The buffaloberry, a resilient, tart, red berry that grows in North America, is the focus of some promising new research. The potential antioxidant benefits of this little berry led the Daily Mail to declare it, “the new superfood of 2014.”
Scientifically known as Shepherdia argentea, buffaloberries have been harvested for food by indigenous North Americans for hundreds of years. They grow on several Reservations in North and South Dakota, and are eaten frequently by residents of these areas. The shrubs that sport these berries grow well in difficult soil, and do not require much tending to thrive.
As most Americans are not familiar with buffaloberries, a team of researchers from Ohio State University and South Dakota University isolated and tested the compounds in the berries, which they harvested from five different locations in North and South Dakota. In late 2013, they published a study announcing that the berries were high in carotenoid and phenolic antioxidants, including lycopene.
Lycopene, a carotenoid antioxidant also present in tomatoes, has received quite a bit of attention in recent years. This is due to its noteworthy connection to protecting all of the body’s cells from damage, helping to slow the aging process, and aiding in cancer prevention. Additionally, the Mayo Clinic reports that several animal studies have found that lycopene may slow the growth of existing cancers.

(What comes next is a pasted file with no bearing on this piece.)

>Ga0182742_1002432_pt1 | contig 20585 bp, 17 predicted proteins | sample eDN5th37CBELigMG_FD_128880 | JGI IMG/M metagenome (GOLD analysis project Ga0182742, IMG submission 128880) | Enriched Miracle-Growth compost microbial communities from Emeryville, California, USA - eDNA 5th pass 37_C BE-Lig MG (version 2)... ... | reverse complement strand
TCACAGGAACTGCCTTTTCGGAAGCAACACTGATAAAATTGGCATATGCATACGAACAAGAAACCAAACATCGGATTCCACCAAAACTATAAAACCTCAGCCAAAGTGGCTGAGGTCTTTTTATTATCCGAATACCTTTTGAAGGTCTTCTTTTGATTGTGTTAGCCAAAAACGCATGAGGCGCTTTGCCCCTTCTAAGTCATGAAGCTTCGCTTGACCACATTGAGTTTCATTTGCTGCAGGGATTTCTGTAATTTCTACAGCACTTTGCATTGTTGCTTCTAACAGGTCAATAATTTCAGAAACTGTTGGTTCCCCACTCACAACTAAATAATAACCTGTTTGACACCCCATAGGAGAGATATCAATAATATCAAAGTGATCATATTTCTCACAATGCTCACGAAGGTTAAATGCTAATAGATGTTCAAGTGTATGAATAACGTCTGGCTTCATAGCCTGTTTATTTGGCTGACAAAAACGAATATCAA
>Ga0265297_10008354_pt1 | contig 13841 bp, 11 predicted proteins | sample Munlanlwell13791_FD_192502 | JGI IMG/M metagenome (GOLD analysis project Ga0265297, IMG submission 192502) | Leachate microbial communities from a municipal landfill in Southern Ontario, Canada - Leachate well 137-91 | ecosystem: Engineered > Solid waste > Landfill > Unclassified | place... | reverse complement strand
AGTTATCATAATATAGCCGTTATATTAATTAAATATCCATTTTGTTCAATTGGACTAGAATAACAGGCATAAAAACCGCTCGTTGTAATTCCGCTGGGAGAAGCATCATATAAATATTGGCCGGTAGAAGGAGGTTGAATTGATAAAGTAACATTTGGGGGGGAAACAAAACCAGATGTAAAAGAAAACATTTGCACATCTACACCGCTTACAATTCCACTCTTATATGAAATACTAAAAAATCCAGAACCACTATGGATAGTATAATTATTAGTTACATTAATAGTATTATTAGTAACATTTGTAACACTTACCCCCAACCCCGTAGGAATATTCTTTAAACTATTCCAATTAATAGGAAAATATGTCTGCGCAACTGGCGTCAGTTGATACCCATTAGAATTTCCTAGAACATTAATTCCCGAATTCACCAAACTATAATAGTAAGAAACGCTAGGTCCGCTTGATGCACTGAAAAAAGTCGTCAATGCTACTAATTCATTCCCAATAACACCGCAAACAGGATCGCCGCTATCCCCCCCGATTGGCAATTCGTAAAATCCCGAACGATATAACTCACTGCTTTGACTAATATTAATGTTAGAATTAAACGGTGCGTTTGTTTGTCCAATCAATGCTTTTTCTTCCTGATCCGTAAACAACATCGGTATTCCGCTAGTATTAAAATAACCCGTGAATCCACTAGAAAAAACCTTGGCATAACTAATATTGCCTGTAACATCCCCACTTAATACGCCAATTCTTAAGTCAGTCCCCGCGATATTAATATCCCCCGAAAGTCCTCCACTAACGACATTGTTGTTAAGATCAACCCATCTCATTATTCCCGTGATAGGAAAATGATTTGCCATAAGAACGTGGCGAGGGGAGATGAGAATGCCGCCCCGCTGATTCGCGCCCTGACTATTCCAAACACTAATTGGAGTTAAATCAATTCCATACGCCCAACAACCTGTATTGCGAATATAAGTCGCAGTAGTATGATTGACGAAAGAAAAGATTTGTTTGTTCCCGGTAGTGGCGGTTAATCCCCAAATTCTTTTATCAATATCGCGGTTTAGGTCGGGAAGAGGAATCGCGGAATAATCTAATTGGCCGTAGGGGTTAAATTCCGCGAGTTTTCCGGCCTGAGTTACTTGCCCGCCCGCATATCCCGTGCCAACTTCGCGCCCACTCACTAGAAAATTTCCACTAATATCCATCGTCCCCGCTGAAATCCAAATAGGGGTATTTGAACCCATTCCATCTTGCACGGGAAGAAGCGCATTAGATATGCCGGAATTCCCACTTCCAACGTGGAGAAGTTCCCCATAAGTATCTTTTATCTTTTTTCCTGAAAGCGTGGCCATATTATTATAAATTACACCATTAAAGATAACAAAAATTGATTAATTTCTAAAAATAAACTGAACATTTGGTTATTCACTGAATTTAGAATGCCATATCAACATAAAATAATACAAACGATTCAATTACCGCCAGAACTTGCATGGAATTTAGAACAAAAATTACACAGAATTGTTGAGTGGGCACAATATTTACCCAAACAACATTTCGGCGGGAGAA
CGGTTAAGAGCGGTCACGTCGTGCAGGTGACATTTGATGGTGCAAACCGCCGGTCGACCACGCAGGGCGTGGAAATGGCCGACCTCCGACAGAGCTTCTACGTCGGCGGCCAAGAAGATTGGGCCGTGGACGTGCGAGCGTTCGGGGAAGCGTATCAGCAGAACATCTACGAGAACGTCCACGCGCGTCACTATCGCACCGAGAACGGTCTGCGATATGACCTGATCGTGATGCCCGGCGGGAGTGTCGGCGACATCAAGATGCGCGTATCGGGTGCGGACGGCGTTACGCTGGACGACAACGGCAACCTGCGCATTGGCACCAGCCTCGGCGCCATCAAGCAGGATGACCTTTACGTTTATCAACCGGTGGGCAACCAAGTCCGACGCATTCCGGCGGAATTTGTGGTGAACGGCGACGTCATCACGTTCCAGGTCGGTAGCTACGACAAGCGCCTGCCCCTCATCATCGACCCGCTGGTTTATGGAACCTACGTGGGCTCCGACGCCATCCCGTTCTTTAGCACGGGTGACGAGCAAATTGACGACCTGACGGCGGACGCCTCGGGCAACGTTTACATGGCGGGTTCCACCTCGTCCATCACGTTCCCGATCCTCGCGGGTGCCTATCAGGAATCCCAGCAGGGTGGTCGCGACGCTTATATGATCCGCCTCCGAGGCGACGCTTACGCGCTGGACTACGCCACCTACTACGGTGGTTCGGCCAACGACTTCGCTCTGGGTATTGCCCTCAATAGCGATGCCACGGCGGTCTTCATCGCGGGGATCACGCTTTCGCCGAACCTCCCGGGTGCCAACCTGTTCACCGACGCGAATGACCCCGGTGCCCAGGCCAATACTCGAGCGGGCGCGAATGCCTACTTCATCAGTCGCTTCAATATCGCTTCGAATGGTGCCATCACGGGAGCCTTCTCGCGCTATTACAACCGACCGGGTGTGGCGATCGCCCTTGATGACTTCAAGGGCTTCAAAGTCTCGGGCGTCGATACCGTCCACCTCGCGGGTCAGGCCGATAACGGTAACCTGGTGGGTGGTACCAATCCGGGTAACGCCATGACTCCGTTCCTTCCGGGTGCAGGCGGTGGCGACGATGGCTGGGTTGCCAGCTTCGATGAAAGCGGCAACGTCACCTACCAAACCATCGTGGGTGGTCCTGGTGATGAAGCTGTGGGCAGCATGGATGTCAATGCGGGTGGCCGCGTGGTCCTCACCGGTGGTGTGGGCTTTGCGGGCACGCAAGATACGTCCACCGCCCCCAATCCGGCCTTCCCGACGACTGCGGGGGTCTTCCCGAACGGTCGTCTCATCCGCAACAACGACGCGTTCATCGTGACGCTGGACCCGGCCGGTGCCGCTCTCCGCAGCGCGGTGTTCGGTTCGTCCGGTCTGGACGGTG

The research team also found another antioxidant, methyl-lycopenoate (MA6L), an acidic lycopene derivative, in the buffaloberries. The specific effects of this antioxidant on human health have not yet been researched.
One potential shortcoming (if it can be called that) of the study was that it looked at the compounds derived from the buffaloberries, and did not test the effects of the berries in their natural state.
Nethertheless, the researchers postulate that the potential of the buffaloberry is promising, and suggest that it may be a valuable food for commercial purposes, especially in less developed regions. They also speculate that due to its tartness and composition, it could be an ideal berry for making wine.
While more research is needed on the buffaloberry, especially on the antioxidant MA6L, if results continue to wax positive, it is one that could soon join the ranks of ‘superfood’ in the near future.
-The Alternative Daily